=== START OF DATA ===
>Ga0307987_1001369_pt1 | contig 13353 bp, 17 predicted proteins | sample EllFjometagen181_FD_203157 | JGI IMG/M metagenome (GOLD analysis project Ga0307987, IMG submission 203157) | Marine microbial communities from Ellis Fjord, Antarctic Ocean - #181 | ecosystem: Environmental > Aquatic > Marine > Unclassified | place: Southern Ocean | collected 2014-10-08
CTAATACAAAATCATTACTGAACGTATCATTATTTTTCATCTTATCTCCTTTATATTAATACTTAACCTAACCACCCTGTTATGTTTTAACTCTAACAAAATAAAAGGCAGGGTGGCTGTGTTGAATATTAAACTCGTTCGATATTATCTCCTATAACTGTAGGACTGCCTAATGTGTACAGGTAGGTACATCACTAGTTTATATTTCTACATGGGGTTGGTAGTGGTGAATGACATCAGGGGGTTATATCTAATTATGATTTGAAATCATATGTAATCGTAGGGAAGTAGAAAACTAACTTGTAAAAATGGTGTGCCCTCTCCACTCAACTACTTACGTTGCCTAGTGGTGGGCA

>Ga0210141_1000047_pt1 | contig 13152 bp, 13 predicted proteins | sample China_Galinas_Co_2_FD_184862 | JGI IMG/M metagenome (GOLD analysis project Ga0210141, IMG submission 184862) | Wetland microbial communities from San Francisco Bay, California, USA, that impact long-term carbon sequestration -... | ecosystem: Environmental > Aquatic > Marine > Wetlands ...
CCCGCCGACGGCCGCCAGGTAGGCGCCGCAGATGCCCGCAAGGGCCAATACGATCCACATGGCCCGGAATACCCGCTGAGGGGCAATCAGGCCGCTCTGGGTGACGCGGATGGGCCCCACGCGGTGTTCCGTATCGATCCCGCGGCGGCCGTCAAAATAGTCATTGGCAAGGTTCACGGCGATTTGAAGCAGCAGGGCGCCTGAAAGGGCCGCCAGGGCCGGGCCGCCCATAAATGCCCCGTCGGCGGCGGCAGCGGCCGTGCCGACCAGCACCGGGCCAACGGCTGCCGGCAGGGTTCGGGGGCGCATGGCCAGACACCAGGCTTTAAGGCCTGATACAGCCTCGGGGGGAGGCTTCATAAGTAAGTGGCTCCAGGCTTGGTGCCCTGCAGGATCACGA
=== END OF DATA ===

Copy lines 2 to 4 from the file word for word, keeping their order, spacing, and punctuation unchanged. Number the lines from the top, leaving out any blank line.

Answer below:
CTAATACAAAATCATTACTGAACGTATCATTATTTTTCATCTTATCTCCTTTATATTAATACTTAACCTAACCACCCTGTTATGTTTTAACTCTAACAAAATAAAAGGCAGGGTGGCTGTGTTGAATATTAAACTCGTTCGATATTATCTCCTATAACTGTAGGACTGCCTAATGTGTACAGGTAGGTACATCACTAGTTTATATTTCTACATGGGGTTGGTAGTGGTGAATGACATCAGGGGGTTATATCTAATTATGATTTGAAATCATATGTAATCGTAGGGAAGTAGAAAACTAACTTGTAAAAATGGTGTGCCCTCTCCACTCAACTACTTACGTTGCCTAGTGGTGGGCA

>Ga0210141_1000047_pt1 | contig 13152 bp, 13 predicted proteins | sample China_Galinas_Co_2_FD_184862 | JGI IMG/M metagenome (GOLD analysis project Ga0210141, IMG submission 184862) | Wetland microbial communities from San Francisco Bay, California, USA, that impact long-term carbon sequestration -... | ecosystem: Environmental > Aquatic > Marine > Wetlands ...
CCCGCCGACGGCCGCCAGGTAGGCGCCGCAGATGCCCGCAAGGGCCAATACGATCCACATGGCCCGGAATACCCGCTGAGGGGCAATCAGGCCGCTCTGGGTGACGCGGATGGGCCCCACGCGGTGTTCCGTATCGATCCCGCGGCGGCCGTCAAAATAGTCATTGGCAAGGTTCACGGCGATTTGAAGCAGCAGGGCGCCTGAAAGGGCCGCCAGGGCCGGGCCGCCCATAAATGCCCCGTCGGCGGCGGCAGCGGCCGTGCCGACCAGCACCGGGCCAACGGCTGCCGGCAGGGTTCGGGGGCGCATGGCCAGACACCAGGCTTTAAGGCCTGATACAGCCTCGGGGGGAGGCTTCATAAGTAAGTGGCTCCAGGCTTGGTGCCCTGCAGGATCACGA